Staffing Management

Turning Off Email, Turning Up Productivity

By Anne Field

Feb. 29, 2012

Between all those emails, texts and tweets, it’s a wonder the small business owner gets any work done at all. Jessica Rovello has a better way.

To rev up her efficiency, the co-founder and president of Arkadium, a 10-year-old game developer in Manhattan, devised her own homegrown system for responding to the deluge of emails she receives. She also figured out how to curb employees’ constant use of cellphones in meetings. Rovello says her system now generally works without a hitch—and her productivity has shot up.

“Email gives people a form of business attention-deficit disorder, so that whatever comes into your inbox trumps anything else you’re working on,” said Rovello, whose 140-employee company has less than $15 million in revenues.

It all started four years ago, while Rovello was on a three-month maternity leave. “I was going to have the same level of responsibility I had before, but I also wanted to carve out time to be a mom,” she explained.

The answer, she realized, lay in her time management. “Email just bled into every single moment of my day.”

When she returned to work, Rovello read all the books, blogs and articles she could find on the subject. Over a period of about two weeks, she devised the basics of a system. She would schedule four times throughout the day to spend 15 to 30 minutes reading and responding to email: during her commute to work in the morning, so she could make sure there weren’t any important communications from her Ukraine office; then at 10:30 a.m., providing a chance for her to get some work done as soon as she arrives at 9:30; after lunch, at about 1:30 p.m.; and finally at 5:30. And she would turn off her Outlook notification “to keep myself honest,” she added.

It’s an approach that, in fact, is supported by current research. A recent study by Oklahoma State University researchers found that the optimal schedule for checking email is four times a day.

Then there was the matter of how to handle each message. Rovello decided to start at the top, so she would have to deal only with the most recent communications in a thread. Then, she would take one of four actions: replying to anything that needed an immediate response, forwarding messages that could be handled by somebody else, deleting items that didn’t warrant her attention or flagging the rest for later consideration.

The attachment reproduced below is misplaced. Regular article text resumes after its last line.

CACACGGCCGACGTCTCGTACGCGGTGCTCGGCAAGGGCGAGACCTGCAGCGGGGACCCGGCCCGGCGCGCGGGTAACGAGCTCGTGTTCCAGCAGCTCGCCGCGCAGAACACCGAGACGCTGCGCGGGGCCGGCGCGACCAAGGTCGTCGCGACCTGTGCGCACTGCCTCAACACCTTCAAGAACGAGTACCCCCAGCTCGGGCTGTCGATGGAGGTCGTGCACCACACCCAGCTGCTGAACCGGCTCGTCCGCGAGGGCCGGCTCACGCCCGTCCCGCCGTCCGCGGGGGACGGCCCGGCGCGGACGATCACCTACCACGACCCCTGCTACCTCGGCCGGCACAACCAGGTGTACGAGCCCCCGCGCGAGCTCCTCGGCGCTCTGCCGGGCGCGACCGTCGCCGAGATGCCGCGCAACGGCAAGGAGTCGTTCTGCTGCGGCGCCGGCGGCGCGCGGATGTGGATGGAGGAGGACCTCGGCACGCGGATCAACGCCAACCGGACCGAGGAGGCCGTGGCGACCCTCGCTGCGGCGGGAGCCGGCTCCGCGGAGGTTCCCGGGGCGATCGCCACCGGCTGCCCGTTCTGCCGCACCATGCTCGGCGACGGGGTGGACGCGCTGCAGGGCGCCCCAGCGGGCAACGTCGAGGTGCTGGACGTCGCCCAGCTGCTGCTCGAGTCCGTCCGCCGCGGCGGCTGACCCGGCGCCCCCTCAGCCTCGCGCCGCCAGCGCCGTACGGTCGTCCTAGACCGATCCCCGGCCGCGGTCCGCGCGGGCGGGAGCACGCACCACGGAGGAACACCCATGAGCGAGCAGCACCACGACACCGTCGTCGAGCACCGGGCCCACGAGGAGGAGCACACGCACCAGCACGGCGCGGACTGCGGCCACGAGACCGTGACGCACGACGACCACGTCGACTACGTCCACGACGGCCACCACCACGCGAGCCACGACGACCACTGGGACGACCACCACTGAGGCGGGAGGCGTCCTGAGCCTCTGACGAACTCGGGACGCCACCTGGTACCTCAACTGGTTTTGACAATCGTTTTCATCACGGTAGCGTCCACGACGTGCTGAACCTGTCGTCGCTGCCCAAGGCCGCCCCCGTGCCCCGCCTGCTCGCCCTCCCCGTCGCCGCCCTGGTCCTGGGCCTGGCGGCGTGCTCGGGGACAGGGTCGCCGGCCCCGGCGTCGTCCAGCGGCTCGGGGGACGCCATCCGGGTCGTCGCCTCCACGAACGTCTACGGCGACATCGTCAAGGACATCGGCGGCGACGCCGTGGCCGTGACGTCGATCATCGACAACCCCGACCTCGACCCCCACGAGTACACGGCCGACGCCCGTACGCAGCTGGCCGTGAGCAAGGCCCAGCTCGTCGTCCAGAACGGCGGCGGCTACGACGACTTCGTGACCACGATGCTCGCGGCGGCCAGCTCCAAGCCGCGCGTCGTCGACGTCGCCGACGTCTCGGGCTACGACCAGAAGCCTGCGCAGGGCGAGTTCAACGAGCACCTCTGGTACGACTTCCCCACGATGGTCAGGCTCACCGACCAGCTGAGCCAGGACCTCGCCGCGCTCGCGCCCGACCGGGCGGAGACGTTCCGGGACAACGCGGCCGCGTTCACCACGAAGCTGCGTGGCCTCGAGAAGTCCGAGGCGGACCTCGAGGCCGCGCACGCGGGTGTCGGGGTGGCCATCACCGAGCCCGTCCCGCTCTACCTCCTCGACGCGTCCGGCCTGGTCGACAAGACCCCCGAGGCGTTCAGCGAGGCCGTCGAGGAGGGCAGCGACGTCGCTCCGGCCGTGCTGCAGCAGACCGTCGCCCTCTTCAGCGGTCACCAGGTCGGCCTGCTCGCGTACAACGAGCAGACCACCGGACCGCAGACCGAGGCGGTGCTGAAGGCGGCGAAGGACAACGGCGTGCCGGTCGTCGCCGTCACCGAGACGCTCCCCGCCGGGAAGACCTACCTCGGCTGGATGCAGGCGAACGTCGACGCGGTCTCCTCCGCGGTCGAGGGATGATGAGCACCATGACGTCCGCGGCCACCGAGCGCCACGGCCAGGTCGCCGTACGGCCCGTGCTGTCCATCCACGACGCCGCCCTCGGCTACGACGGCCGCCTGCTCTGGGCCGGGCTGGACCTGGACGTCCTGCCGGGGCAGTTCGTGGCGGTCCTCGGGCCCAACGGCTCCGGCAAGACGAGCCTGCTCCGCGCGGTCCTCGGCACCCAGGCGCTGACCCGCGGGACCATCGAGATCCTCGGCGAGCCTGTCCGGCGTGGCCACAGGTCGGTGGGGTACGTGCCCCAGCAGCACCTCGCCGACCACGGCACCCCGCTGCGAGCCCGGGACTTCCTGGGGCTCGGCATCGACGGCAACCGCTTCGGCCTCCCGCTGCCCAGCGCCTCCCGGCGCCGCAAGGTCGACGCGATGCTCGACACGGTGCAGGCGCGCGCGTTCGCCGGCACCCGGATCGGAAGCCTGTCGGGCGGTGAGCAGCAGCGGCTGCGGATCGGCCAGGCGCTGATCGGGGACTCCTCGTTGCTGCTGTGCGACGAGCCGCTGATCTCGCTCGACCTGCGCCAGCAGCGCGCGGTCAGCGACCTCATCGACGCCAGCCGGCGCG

As for instant messaging, that doesn’t fall under the four-times-a-day schedule. But, according to Rovello, her email system has affected those communications as well. “People think before they IM me,” she said. “They stop and decide whether they can figure it out themselves.” Indeed, Rovello has found that employees now often hold onto matters until their weekly one-on-one scheduled conferences.

Rovello also revved up the productivity of meetings. For her first few sessions, she asked that employees place their cellphones in the middle of the table. After that, she set a rule that anyone who had an urgent need to have their phone had to explain that to the group. Otherwise, their phones had to be off.

For Rob Hellmann, an adjunct instructor at the New York University School of Continuing and Professional Studies, Rovello’s general approach is a good one. “The important principle is that you have to shut your email down for a period of time every day so you can get your work done,” he said. He makes sure not to check his email for 90 minutes each day, but not always at the same time.

According to Ari Meisel, co-founder of Less Doing, a Manhattan firm that helps clients increase their efficiency, there are also numerous technology tools Rovello can use to streamline her email system even further. To name one example: adding a sentence in her e-mail signature explaining that she checks her email four times a day, but that urgent matters can be sent to AwayFind, a service that routes emergency messages by voice or text.

Even without those tools, however, Rovello says she’s been able to think more strategically and get more done. Last year, for example, she found the time to create a course for her staff on the best practices for hiring. “As a result,” she said, “I’ve been able to hire exceptional talent.”

Filed by Crain’s New York Business, a sister publication of Workforce Management. To comment, email

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